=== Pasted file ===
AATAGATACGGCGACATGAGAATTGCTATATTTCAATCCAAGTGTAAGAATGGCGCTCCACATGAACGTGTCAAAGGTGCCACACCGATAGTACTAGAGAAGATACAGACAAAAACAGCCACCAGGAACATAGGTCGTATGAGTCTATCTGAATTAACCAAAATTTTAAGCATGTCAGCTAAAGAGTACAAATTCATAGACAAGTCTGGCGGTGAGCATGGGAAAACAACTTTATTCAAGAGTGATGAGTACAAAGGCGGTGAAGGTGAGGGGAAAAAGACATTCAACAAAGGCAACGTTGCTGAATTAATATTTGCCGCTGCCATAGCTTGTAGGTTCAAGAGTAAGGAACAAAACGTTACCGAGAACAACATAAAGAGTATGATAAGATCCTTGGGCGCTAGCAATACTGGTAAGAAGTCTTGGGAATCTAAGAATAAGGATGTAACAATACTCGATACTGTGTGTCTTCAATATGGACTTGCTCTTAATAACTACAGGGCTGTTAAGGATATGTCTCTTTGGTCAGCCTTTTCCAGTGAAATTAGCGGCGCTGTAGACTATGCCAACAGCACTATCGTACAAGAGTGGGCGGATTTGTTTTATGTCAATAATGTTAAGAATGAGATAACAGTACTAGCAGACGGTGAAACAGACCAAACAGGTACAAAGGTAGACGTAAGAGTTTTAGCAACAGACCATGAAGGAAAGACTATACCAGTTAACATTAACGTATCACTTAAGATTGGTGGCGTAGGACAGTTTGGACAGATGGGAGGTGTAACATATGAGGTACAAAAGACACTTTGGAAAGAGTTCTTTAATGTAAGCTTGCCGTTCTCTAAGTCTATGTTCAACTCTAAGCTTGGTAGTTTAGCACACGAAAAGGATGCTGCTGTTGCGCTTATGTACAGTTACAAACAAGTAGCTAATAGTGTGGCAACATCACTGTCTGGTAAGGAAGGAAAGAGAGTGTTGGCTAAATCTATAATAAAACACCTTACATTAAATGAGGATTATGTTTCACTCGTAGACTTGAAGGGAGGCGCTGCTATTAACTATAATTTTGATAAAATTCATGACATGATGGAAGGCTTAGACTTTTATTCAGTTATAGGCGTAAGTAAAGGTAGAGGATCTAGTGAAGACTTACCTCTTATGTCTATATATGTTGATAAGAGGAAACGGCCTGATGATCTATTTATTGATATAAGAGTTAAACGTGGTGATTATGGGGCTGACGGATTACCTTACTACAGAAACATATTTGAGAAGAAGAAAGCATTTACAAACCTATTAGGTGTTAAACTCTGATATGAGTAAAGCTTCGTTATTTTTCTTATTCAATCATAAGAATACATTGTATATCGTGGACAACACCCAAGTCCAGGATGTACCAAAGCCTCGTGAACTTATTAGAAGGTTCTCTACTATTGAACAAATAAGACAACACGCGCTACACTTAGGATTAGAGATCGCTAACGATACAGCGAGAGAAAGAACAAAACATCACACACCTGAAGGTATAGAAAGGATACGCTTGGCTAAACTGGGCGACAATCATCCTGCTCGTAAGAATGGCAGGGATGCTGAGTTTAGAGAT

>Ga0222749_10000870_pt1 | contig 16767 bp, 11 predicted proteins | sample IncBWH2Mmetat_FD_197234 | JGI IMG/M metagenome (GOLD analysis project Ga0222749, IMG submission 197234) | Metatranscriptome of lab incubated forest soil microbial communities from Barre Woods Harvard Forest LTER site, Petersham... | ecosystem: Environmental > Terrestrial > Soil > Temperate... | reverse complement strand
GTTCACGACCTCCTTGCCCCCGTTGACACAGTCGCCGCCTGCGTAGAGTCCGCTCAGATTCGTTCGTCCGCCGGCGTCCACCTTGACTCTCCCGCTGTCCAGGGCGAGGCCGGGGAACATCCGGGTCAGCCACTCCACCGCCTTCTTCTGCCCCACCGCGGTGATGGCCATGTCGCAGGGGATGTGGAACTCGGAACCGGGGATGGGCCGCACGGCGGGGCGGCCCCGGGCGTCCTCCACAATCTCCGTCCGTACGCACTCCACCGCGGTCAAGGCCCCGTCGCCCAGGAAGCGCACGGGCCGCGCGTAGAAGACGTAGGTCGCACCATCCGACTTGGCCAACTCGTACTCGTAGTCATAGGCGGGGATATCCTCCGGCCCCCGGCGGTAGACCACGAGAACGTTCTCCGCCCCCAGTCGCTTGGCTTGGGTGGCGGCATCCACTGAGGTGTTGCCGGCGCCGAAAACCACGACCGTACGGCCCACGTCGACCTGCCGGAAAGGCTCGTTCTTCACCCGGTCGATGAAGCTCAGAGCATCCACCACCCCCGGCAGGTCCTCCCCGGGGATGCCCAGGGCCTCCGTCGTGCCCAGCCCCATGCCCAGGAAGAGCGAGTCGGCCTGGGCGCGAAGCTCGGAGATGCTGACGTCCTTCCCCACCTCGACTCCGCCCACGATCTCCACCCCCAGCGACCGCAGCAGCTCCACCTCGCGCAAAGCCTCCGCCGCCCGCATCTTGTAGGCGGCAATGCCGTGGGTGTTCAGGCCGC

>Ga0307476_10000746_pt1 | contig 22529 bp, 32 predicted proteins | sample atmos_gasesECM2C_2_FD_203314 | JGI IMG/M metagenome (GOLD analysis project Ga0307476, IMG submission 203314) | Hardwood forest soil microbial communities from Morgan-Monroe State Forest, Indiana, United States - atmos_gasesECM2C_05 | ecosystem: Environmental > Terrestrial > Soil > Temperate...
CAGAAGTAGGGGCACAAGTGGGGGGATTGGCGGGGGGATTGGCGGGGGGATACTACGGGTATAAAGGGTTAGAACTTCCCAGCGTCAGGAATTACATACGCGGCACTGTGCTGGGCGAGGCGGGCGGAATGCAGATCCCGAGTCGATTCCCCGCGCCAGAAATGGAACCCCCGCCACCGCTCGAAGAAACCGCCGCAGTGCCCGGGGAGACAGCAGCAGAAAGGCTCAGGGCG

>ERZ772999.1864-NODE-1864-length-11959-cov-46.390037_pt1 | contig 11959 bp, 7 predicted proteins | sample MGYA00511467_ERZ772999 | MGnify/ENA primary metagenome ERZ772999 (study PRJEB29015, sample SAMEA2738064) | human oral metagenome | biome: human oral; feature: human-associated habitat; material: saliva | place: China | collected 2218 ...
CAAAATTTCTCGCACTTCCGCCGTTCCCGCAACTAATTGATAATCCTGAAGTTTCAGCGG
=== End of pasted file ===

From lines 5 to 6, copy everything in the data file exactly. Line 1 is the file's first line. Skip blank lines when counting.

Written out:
CAGAAGTAGGGGCACAAGTGGGGGGATTGGCGGGGGGATTGGCGGGGGGATACTACGGGTATAAAGGGTTAGAACTTCCCAGCGTCAGGAATTACATACGCGGCACTGTGCTGGGCGAGGCGGGCGGAATGCAGATCCCGAGTCGATTCCCCGCGCCAGAAATGGAACCCCCGCCACCGCTCGAAGAAACCGCCGCAGTGCCCGGGGAGACAGCAGCAGAAAGGCTCAGGGCG

>ERZ772999.1864-NODE-1864-length-11959-cov-46.390037_pt1 | contig 11959 bp, 7 predicted proteins | sample MGYA00511467_ERZ772999 | MGnify/ENA primary metagenome ERZ772999 (study PRJEB29015, sample SAMEA2738064) | human oral metagenome | biome: human oral; feature: human-associated habitat; material: saliva | place: China | collected 2218 ...